Not an authoritarian speech
Sylvia Taschka, Senior Lecturer of History, Wayne State University
American presidents have traditionally made Oval Office speeches only under the gravest circumstances, such as during the 1962 Cuban missile crisis or after the Sept. 11 terrorist attacks.
So when Trump said he would address border security in a nationally televised speech, critics who see authoritarian tendencies in this president understandably got worried. They feared he would declare a national emergency, abusing his executive powers to build a wall along the Southern border.
Instead, viewers got a rather measured – if somewhat hastily and awkwardly delivered – speech by a softer version of a president better known for provocative, vicious rhetoric and obsessive daily tweets. Trump sat behind the Oval Office’s iconic, heavy wooden desk, framed by his beloved golden curtains, American flags and photos of his parents.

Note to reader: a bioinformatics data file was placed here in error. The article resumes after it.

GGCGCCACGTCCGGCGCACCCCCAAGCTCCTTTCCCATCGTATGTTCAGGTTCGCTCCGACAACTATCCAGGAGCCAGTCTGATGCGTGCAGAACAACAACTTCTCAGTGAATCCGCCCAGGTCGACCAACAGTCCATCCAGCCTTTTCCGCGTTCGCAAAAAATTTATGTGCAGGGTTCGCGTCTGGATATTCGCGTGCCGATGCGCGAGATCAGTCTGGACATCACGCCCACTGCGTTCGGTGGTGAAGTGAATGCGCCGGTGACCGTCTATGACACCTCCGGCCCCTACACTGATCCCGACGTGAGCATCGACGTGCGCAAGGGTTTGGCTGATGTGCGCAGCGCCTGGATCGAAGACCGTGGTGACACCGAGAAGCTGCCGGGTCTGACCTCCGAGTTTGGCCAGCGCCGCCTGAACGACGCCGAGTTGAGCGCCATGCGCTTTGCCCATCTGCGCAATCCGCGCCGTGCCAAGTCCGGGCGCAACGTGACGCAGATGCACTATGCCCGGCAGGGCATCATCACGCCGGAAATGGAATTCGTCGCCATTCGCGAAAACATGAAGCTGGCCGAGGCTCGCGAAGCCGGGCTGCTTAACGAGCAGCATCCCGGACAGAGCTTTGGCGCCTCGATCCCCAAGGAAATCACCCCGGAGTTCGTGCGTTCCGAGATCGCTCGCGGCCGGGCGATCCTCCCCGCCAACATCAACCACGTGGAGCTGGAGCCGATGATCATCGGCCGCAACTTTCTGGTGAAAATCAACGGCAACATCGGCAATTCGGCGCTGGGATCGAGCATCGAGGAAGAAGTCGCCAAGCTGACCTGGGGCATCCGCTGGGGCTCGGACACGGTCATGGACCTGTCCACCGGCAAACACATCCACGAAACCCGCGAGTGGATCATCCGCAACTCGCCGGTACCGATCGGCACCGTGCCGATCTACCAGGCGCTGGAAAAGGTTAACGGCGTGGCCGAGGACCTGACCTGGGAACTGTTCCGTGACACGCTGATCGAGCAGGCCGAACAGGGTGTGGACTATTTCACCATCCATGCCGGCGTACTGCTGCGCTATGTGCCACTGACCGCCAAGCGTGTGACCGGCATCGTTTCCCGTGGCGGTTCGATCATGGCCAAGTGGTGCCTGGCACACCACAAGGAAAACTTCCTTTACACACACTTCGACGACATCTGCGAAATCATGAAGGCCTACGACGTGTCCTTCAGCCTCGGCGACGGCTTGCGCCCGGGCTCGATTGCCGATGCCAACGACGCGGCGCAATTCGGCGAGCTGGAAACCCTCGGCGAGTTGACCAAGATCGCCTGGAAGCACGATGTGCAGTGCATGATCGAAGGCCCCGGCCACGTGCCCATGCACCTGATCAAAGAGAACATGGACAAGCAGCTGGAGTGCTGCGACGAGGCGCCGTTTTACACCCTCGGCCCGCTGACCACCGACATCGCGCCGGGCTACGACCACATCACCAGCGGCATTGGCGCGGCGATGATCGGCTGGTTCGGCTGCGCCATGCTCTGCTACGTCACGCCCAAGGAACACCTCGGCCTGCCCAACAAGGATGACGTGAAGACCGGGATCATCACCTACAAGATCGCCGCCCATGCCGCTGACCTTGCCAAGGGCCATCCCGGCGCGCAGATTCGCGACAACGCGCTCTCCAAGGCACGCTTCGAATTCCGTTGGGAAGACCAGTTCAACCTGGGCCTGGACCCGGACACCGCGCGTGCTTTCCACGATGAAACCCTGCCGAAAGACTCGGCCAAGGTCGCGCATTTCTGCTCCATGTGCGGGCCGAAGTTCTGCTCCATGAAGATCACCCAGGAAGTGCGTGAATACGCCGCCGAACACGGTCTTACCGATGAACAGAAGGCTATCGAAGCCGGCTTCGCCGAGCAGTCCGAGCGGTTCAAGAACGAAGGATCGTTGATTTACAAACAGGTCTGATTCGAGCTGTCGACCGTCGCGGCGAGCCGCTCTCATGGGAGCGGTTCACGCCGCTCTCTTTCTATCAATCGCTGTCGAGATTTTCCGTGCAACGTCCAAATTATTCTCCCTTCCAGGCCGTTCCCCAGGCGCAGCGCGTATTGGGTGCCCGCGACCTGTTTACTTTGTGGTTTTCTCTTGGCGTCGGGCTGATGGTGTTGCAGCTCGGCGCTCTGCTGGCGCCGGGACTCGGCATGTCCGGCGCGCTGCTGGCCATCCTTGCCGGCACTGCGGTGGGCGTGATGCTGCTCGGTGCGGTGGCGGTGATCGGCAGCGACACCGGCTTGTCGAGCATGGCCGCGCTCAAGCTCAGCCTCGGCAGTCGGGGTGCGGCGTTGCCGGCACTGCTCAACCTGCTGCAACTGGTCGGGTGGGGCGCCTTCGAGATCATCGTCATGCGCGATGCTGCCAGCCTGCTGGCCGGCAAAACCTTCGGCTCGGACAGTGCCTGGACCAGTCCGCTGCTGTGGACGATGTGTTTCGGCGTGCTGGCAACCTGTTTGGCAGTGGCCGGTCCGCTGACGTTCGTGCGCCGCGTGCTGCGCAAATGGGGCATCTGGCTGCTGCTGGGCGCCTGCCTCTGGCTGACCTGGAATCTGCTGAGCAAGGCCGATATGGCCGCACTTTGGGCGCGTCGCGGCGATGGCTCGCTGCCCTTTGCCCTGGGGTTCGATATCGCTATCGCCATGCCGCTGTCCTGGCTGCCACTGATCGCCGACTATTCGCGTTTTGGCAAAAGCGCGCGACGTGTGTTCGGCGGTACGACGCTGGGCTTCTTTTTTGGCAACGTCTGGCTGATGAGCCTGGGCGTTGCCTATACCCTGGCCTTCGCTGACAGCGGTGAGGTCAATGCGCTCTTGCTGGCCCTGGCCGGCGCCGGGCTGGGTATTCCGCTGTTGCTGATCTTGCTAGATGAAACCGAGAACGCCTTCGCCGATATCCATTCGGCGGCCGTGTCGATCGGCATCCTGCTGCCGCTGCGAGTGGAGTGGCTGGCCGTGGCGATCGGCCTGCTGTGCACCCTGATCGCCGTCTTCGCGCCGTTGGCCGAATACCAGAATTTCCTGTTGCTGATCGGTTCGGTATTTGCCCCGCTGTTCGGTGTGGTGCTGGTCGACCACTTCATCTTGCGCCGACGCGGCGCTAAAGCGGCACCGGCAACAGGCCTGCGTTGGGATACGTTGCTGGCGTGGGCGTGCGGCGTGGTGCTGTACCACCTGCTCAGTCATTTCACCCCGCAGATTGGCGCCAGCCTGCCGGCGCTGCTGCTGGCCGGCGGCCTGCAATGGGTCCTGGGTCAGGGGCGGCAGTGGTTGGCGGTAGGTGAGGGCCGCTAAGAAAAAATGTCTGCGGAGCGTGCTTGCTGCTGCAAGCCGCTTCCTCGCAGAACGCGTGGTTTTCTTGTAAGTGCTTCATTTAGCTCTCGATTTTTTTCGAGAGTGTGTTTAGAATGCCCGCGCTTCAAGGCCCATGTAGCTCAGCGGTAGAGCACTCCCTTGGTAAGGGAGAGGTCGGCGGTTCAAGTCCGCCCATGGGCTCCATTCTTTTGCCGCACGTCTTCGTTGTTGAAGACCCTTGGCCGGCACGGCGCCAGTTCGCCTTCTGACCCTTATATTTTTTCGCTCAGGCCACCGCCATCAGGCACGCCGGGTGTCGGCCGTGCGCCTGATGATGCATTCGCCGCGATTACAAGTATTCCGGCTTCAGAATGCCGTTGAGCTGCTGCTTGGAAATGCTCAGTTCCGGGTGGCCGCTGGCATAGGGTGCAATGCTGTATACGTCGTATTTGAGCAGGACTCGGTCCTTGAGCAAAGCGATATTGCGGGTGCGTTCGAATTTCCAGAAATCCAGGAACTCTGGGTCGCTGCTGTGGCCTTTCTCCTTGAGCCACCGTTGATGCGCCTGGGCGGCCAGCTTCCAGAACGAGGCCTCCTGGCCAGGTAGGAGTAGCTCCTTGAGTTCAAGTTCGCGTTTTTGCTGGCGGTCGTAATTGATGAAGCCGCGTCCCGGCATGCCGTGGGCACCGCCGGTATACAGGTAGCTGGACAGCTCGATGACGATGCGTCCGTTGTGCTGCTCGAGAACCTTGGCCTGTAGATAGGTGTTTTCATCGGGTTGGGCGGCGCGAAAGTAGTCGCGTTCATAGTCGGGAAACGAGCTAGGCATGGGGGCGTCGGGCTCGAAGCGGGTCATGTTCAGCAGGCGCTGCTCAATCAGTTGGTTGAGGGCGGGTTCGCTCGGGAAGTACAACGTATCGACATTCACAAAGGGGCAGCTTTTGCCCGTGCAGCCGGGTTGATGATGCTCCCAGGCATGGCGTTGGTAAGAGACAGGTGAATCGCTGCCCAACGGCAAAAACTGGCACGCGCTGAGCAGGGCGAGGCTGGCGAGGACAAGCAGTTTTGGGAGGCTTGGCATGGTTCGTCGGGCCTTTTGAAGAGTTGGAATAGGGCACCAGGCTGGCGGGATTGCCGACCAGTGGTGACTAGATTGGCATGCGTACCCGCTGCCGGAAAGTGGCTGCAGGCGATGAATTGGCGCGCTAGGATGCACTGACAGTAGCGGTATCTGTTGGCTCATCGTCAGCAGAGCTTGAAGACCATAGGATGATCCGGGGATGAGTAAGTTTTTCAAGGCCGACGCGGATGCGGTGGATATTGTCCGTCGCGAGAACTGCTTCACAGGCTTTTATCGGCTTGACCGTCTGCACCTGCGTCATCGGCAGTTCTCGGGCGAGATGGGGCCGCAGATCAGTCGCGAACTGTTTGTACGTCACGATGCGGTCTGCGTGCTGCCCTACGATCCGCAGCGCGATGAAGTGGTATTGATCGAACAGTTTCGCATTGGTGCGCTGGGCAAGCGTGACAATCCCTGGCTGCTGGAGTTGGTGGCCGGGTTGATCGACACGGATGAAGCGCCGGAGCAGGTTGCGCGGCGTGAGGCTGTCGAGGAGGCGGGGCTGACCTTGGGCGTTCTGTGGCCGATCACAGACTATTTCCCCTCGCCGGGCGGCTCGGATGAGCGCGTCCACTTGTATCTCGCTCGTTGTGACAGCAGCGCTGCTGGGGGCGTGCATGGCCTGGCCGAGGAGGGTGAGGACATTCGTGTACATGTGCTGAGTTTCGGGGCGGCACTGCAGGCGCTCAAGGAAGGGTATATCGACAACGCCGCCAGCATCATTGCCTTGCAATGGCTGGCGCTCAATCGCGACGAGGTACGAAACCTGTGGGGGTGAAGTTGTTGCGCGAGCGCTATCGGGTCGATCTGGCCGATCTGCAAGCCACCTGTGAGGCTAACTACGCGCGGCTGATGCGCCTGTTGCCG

What he did do, prominently, is what he’s done since his 2016 presidential campaign: hype up a manageable situation to create a “crisis.”
He portrayed the drug trade and undocumented immigration – decades-old social issues tackled by numerous government agencies – as existential threats that allegedly pose a mortal danger to the American people.
By evoking horrific crimes committed by a small number of immigrants, he turned an entire group of people into composite figures of limitless cruelty – perpetrators of rape, brutal murder and other particularly heinous crimes.
He demanded a border barrier – be it a concrete wall, metal slats, or, why not, a giant “no trespassing” sign – to “protect our country.”
“How much more American blood must we shed?”
His language implies that some people’s lives are worth more than others. This stance recalls racist, nationalist policies of the past in both Europe and the United States – a past many had foolishly hoped had been put behind us.
Enrique Armijo, Associate Professor of Law and Associate Dean of Academic Affairs, Elon University; Michael Blake, Professor of Philosophy, Public Policy, and Governance, University of Washington, and Sylvia Taschka, Senior Lecturer of History, Wayne State University